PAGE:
More About the Assessment

Assessments: What’s available?

General Assessments cover each of the five information categories (Develop Topic; Identify Potential Sources; Develop, Use, and Revise Search Strategies; Evaluate Sources and Information; Recognize How to Use Information Responsibly, Ethically, and Legally). These assessments are available for each grade level, with number of items varying by grade.

Category Assessments have items limited to that specific category and are only 10 items in length. These assessments are available for each grade level also.

For each assessment choice there are two versions. The assessment versions are parallel in terms of concepts addressed.

  • 3rd grade: two general assessments (15 items each), 5 category assessments (10 items each)
  • 6th grade: two general assessments (20 items each), 5 category assessments (10 items each)
  • 9th grade: two general assessments (25 items each), 5 category assessments (10 items each)
  • 12th grade: two general assessments (30 items each), 5 category assessments (10 items each)

Reports: What feedback is provided?

  • Class report: The class report provides detailed information on class performance for each item. Results are reported for each item by number and percentage of students choosing each possible response, with correct responses highlighted.
  • Student report: The student report gives the total score for each individual student code. If you selected YES for STUDENT CODES when setting up your assessment session and recorded student names with the IDs before students took the assessment, you will be able to determine how individual students performed overall, as well as see their individual percentage scores by category.
  • Online review: This feature allows students to view their responses to the assessment as well as the correct responses, so they can receive immediate feedback. Student codes are required to use this feature.

Scores: What do they mean?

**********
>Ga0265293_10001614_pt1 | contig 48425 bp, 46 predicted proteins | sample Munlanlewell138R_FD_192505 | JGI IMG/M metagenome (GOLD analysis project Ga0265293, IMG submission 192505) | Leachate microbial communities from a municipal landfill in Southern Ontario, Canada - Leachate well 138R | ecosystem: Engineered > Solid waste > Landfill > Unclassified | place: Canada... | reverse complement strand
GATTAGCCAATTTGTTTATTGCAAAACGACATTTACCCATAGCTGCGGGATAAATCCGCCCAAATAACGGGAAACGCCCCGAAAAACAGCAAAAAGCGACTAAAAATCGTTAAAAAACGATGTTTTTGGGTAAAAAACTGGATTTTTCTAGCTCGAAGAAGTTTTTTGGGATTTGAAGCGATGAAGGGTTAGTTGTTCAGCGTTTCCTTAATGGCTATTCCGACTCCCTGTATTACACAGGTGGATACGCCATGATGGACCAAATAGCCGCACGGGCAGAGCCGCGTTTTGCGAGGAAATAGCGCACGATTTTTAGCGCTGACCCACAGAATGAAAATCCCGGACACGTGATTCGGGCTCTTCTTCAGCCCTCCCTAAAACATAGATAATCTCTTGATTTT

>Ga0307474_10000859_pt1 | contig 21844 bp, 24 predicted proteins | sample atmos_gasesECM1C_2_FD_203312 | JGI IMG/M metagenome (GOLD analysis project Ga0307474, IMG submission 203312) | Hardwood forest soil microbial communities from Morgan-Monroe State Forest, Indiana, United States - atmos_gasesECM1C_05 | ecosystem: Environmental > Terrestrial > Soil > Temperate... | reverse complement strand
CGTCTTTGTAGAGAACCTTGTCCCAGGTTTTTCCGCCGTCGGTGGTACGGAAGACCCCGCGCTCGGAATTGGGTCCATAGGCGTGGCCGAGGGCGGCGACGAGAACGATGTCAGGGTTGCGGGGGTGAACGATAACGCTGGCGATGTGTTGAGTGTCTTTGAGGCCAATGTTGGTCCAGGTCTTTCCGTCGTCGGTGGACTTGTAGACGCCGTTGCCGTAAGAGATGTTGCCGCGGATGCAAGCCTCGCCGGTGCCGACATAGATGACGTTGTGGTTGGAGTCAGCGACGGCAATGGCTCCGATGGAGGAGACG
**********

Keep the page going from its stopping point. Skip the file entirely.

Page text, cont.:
The student score provided by TRAILS is not meaningful in and of itself. We cannot say that the numeric score is a definitive measure of a student’s information literacy knowledge. What the score does provide is a measure of attainment relative to other students who have taken the same assessment.

Using Results

The individual student score may be used to determine students’ performance relative to each other. The class report may be used to identify areas of strengths and weaknesses in students’ understanding of specific concepts related to information literacy, which will assist in targeting your instructional efforts. The online review may be done individually or as part of a class exercise, and provides students with individualized feedback.

The Development Process

TRAILS consultants review information literacy standards in both the Ohio Academic Content Standards (ACS) and the American Association of School Librarians (AASL) documents and place them within the appropriate TRAILS categories. Objectives are then written to address these competencies, followed by the writing of items based on the objectives. These draft items are then field-tested by volunteer school librarians working with students at the designated grade level.

Data from the field tests are analyzed along with comments from the participating school librarians. Items are revised as needed and placed into assessments for the upcoming school year. Response data are analyzed annually to determine if revisions to items are needed.